Teenage wrestle with procrastination

I’ll do it later.

Even if you believe you work better under pressure, you won’t do as well if you procrastinate.

High school students always seem to be buried in work and often feel like the best solution is to put it off and focus on sleeping or taking time for themselves.  Of course, rest is necessary, but wasting time is unhealthy.

“I think with so many things competing, it’s hard to know what needs to be done and in what order,” says History teacher Betsy Gutstein.  It is very true that high school students have many projects and assignments piled up at all times. And when you’re also in sports or other after school activities, it can be even harder to think about managing time.

“The thing about procrastination is that the longer you put something off, the harder your life becomes,” says senior Bella Thoren. “When things start to pile up, it can become really hard to see over all the work you still have to do.”

According to Time magazine, procrastination may be in your genes. It’s been passed down, mostly through more recent generations given our development in technology and our shortening attention spans. Now, as a society, we tend to focus on long-term goals.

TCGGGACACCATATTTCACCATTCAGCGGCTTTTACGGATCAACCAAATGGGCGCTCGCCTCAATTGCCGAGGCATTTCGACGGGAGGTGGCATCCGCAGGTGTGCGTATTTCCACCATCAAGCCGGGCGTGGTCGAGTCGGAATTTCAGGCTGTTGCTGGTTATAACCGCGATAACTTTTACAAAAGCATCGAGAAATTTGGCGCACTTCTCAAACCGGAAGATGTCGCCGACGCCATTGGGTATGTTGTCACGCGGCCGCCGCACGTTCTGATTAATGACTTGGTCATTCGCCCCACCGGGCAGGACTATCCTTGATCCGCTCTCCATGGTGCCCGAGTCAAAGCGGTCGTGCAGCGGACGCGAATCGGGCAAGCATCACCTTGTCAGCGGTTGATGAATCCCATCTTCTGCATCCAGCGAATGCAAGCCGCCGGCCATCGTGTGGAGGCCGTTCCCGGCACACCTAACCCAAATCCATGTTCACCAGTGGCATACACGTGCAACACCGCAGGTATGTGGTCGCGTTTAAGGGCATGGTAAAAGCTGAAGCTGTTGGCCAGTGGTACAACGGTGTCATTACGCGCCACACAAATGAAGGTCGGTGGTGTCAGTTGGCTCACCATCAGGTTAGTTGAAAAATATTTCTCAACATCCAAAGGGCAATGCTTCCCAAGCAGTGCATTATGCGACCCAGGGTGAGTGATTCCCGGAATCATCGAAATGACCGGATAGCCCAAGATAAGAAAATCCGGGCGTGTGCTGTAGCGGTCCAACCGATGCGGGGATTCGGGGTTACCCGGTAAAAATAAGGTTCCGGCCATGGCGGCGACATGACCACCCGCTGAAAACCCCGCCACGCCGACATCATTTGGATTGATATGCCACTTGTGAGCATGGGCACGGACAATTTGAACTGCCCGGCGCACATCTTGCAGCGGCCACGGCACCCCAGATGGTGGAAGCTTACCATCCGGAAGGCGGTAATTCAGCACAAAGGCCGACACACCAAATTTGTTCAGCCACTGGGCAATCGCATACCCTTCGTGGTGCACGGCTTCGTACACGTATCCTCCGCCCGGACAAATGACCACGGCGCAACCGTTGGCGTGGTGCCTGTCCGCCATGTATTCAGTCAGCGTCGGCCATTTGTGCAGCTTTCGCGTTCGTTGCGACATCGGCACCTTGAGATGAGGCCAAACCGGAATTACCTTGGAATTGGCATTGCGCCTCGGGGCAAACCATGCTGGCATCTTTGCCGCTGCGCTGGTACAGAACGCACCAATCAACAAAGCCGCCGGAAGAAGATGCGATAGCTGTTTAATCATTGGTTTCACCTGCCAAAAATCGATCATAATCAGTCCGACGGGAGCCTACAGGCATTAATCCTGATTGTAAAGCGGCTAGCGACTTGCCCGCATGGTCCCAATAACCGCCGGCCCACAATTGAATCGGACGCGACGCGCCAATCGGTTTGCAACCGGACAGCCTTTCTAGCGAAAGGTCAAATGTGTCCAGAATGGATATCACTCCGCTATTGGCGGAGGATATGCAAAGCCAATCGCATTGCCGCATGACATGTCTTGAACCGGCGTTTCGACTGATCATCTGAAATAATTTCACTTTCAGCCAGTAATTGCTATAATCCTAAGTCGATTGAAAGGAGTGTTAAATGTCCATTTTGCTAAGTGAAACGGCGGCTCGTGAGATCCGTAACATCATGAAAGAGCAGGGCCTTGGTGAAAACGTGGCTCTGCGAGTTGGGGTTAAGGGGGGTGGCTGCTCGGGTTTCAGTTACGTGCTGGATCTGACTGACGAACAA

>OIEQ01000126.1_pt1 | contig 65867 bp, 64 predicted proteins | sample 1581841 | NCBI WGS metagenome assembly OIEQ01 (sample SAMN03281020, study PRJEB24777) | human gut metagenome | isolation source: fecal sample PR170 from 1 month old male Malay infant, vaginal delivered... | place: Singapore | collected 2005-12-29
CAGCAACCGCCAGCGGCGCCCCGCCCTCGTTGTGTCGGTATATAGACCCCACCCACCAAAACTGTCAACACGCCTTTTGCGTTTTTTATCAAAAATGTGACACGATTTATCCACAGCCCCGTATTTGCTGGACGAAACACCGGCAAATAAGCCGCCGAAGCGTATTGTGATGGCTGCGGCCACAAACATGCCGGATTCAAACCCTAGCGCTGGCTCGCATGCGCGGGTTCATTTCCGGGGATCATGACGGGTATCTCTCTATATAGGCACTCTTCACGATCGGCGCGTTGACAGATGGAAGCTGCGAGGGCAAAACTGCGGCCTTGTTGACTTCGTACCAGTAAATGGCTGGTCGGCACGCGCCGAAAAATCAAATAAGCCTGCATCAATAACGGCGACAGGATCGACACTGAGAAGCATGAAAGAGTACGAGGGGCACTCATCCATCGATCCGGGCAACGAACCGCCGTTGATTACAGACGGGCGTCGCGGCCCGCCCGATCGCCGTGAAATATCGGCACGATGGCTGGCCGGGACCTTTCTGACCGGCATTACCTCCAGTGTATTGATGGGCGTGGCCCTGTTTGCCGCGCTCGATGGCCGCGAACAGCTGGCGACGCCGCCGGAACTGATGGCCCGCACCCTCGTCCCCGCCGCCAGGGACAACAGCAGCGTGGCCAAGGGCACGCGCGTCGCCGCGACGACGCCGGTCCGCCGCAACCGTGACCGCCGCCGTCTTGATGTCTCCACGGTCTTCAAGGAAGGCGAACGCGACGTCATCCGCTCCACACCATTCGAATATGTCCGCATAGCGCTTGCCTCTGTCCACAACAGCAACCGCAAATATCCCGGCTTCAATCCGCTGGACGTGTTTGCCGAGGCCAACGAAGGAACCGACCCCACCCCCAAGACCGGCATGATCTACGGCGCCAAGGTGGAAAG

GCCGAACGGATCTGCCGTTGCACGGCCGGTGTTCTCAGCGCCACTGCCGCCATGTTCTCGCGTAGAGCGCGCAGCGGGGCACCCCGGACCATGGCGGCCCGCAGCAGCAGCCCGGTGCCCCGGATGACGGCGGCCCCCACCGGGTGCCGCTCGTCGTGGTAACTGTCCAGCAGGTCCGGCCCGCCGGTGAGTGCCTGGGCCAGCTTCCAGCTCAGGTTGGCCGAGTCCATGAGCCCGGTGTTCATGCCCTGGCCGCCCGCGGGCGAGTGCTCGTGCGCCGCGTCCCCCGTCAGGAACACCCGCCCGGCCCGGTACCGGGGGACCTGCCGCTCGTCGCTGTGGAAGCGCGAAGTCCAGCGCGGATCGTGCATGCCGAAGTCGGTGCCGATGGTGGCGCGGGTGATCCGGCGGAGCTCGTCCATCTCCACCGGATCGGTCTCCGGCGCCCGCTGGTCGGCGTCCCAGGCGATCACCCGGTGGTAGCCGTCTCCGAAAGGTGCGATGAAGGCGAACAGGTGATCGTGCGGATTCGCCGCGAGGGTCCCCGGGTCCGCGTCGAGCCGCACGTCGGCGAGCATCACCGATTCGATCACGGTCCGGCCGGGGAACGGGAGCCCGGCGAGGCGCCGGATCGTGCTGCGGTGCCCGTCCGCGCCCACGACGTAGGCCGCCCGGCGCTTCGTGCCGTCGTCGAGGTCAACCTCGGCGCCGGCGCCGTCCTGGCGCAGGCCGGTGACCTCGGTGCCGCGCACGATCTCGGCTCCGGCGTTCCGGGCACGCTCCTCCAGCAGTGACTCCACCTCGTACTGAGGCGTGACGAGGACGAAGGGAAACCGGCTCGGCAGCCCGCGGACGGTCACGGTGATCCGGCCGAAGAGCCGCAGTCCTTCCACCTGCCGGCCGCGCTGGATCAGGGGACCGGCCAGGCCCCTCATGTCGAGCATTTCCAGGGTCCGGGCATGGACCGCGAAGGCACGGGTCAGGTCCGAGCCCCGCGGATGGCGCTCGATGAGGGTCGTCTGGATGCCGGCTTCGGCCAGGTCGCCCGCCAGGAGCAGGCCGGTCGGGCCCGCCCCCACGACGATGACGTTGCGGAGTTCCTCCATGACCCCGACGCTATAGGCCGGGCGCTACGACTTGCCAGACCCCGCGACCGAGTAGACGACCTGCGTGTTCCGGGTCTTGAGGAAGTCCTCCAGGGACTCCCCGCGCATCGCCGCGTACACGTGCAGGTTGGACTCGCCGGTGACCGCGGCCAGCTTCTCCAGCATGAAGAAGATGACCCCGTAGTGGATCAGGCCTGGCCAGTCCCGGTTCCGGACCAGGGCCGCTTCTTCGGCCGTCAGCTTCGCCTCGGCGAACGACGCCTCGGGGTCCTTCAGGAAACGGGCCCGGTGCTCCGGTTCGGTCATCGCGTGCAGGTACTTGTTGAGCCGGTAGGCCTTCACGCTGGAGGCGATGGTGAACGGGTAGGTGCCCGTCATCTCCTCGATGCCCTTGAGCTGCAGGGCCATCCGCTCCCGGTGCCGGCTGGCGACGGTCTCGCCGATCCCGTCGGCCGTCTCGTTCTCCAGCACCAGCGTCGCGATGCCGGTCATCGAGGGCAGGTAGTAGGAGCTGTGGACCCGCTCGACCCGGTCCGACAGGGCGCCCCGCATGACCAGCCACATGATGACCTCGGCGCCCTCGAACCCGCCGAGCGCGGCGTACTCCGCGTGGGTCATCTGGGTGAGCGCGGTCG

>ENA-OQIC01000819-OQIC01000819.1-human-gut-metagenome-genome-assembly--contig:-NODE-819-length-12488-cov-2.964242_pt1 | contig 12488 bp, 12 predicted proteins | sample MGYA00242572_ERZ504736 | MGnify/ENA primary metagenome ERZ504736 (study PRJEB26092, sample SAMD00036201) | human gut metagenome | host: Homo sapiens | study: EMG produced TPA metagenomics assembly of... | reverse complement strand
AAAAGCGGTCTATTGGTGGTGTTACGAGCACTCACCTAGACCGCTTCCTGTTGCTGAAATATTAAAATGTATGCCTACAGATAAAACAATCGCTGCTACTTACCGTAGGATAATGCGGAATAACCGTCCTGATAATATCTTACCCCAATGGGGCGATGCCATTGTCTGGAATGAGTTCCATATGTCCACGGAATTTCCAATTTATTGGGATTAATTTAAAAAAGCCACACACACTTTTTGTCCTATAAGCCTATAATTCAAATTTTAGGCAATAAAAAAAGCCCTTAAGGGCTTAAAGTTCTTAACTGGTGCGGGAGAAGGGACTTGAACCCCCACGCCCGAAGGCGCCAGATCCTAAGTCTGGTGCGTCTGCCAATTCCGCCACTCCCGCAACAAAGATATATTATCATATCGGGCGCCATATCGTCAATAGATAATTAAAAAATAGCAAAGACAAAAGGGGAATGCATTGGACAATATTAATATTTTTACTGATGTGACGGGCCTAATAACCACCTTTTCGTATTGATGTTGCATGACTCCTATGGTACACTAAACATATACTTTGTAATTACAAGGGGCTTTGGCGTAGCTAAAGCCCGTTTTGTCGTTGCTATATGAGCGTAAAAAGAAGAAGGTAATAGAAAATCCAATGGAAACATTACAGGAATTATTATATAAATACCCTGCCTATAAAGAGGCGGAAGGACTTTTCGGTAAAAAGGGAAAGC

This buildup of assignments ends up adding stress to students’ lives, leading to sleepless nights and increased tiredness during classes.

“My work has definitely been affected by procrastination,” says sophomore Mae Hurtig.  “It’s best not to procrastinate because the sooner you do your work, the sooner you can do what you want and feel accomplished.”

The main thing we students need in order to change our study habits is will power. If a student has enough will power and thinks about the consequences of their procrastination, then they will realize that they have to buckle down and get to work.

So how do you deal with procrastination?  Well, according to Time magazine, it’s not as hard as you might think. One way to prevent yourself from putting down your work is to think about your future self.  Think about what your “tomorrow self” would say to your “right now self.”

“If someone wants to stop procrastinating, they have to decide they really want to turn around. We have good habits and bad habits, but when you recognize that you can benefit from making a change, that’s a good motive,” says Gutstein.

If you feel like you’re a “chronic” procrastinator, all you have to do is assess your situation and find things that will make it easier for you to sit down, focus, and do all the work you need to do, even if it’s tiresome.  Finish what needs to get done, and you’ll find yourself with much more time to relax and do what you want to do.